Frank and Davis Wanangwe have scaled the heights and emerged Kenya’s cream of the crop in the game of hockey. Despite that, they live separate lives off the pitch as Davis reveals
Barry Silah @obel_barry
When their teams clash, each shields the ball from his opponent. Only that the opponent is more than that, a brother. Frank Wanangwe, 29, and Davis Wanangwe, 26, have had almost identical introduction and familiarisation with the game dating back to early primary school years at Friends School Kamusinga in Bungoma county.
In 2001, a neighbour and friend, Rodgers Ayuya who played for Western Jaguars roped them officially into the sport given their pulpable interest. They hail from a family of five boys, but only the two of them fell in love with the game.
“I guess I took up from Frank. At Kamusinga, the sports curriculum was intense and when we joined, we had to work hard. We both won the national secondary schools hockey competitions throughout our stay in Kamusinga,” says Davis.
Frank was a go-getter and because of his passion and drive, he got a full sports scholarship at the Strathmore University in 2006 to pursue Bachelor of Business Information Technology. Frank, who now plies his trade for Premier Division side Butali Sugar Warriors, had to surmount huge challenges out of love for the sport.
“I bet it’s all about sacrifice because none would have been achieved. I recall at times, getting bus fare to attend training and matches while at school was no mean feat. But Frank and I just never gave up,’’ he adds. Growing up, they were moulded and inspired by stars like Zack Aura and Inderjit Matharu. Frank who is a father of two taught his younger kin the ropes.
“We both played for Gladiators while at Strathmore, but I learnt the value of teamwork, sportsmanship and respect from him. He is a good teacher,’’ quips the Sikh Union player. To cap it all, Davis looks up to his brother whenever he’s playing for the national team. “Being with him in the Kenyan jersey is great because he mentors me all the way.
I guess for me, it becomes a double honour representing Kenya and lining up alongside Frank. Together, we have achieved so much,’’ he adds. However, despite their blood relations, Davis says both are fiercely competitive and love to win games. When both their teams clash, it is business as usual, but afterwards, relationships get back to normal.
“We cannot allow our rivalry to mess our brotherhood, at the end of the day, we are family. We try to encourage each other even during low times and face issues with an open mind,’’ he says.
Ironically, both siblings are engineers with different firms in Nairobi. Frank is a networking engineer at Dimension Data whereas Davis is a civil engineer at Civil Engineering Kenya Limited. The two have a passion for science and maths subjects and their parents encouraged and invested in their education.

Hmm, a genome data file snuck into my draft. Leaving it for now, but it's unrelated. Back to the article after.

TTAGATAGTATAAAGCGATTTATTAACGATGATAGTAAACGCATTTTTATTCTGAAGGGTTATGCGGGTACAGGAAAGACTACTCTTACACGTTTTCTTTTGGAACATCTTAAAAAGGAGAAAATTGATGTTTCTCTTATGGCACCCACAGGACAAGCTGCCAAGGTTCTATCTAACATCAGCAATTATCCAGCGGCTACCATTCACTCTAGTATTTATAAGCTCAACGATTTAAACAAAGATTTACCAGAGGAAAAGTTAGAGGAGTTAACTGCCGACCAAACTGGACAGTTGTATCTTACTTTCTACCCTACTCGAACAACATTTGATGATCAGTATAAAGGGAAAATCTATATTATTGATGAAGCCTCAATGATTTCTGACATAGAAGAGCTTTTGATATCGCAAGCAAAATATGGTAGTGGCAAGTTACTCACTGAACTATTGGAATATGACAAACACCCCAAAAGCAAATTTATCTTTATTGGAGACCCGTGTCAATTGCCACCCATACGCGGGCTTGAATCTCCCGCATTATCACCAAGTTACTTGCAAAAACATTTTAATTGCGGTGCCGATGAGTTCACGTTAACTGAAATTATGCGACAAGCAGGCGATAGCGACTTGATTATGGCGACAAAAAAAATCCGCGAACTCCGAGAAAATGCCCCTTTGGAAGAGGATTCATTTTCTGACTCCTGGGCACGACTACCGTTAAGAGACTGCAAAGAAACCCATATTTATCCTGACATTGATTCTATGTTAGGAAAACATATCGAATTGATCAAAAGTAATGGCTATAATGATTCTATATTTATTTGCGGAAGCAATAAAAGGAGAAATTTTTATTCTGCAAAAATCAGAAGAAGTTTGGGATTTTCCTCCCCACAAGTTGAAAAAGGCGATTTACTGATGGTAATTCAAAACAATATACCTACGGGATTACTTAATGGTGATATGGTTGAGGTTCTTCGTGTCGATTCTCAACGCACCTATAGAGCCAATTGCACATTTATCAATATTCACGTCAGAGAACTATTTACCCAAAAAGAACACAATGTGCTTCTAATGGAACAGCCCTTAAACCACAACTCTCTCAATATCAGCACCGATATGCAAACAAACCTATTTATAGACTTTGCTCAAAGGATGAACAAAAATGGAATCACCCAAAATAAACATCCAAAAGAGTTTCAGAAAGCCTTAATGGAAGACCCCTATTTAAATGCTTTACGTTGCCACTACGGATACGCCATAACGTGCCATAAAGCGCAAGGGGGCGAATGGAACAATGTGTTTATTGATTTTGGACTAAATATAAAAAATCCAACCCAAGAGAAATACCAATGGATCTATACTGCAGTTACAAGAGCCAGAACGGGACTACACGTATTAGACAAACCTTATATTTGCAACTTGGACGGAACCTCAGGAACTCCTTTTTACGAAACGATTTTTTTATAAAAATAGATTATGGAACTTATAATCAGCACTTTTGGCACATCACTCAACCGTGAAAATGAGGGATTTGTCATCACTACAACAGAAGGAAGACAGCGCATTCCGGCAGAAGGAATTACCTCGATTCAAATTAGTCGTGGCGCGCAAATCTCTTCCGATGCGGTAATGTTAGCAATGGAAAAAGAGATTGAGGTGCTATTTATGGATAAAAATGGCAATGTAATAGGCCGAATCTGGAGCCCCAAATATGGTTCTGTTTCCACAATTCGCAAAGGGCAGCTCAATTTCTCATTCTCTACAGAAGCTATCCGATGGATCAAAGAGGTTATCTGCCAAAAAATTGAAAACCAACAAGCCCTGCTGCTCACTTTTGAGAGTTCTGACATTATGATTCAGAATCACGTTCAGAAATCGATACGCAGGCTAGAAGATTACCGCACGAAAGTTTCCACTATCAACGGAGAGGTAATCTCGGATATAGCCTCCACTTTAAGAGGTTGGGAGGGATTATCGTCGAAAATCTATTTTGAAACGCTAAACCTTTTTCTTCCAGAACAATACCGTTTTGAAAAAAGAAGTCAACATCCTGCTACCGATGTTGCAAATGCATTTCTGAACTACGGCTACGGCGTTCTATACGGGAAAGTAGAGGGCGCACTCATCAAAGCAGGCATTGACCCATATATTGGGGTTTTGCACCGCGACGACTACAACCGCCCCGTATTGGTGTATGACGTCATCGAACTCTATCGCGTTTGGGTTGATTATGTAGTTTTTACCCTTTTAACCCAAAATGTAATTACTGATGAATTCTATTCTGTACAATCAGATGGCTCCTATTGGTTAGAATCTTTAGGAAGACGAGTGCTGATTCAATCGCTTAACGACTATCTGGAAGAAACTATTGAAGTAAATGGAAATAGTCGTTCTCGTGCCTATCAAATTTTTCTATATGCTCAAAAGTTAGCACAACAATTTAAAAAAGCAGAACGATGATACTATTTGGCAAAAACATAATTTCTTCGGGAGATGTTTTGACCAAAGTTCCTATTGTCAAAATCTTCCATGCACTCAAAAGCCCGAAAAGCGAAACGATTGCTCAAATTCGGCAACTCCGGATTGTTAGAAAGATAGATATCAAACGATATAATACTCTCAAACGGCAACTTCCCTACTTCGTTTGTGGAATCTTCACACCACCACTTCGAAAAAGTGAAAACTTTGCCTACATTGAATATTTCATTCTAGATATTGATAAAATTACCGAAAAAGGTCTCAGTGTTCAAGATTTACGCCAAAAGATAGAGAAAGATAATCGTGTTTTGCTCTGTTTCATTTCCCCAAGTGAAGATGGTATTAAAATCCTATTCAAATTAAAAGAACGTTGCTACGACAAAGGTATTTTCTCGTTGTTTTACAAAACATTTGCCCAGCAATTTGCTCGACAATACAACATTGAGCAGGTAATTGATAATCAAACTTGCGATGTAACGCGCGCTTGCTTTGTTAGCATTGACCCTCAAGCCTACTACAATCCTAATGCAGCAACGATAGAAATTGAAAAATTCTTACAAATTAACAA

But even with the busy work schedules, they still get time to bond and play as well. “We can always make time for the most important things in life. All it takes is balance and prioritisation,’’ says Davis emphatically. With sports being a key bit of their lives, the duo has ambitions to represent the country in future conquests including the Olympics and World Championships.
“Sports have offered so many opportunities for us all. We owe a lot to the game of hockey and often advise younger players to embrace it because one can earn a scholarship or a job contract,’’ he adds.
Describe Frank in three words
He is a go-getter, disciplinarian and focused individual.
How was it growing up for the two of you?
It was fun and since we were hooked onto the same sport, then we learnt a lot from each other. We noticed our deep leaning towards developing our skills and learning the tenets of the game through mentorship, training and practice.
How many championships in hockey have you two won together?
We have won two national titles in high school together, two Kenya Hockey Premier League titles with Strathmore University and a bronze medal with the national team. Individually, we both have several best player awards, four national secondary school titles, and two league titles. It has been a roller coaster for us and we keep going. Frank has the hunger and energy for more and given his fighting spirit, I expect so much more from him.
Would you consider yourselves rivals?
Not in the least. Of course, on the pitch everybody wants to emerge the winner. That feeling is nice and refreshing, but for the two of us, family is important. We do not let pitch issues ruin our relationship in the name of rivalry. When we are at home, we are cool and talk normal stuff plus game analysis every so often.
Indeed, we have come from far. Like every other player, we need great opportunity to excel through investment and infrastructure.
What does the future hold?
It is our dream to leave a mark. Frank has his ambitions and so do I, but we are both in tandem that we can still yearn for more success on the pitch and glory for ourselves, families and institutions. Nothing beats the feeling of achievement.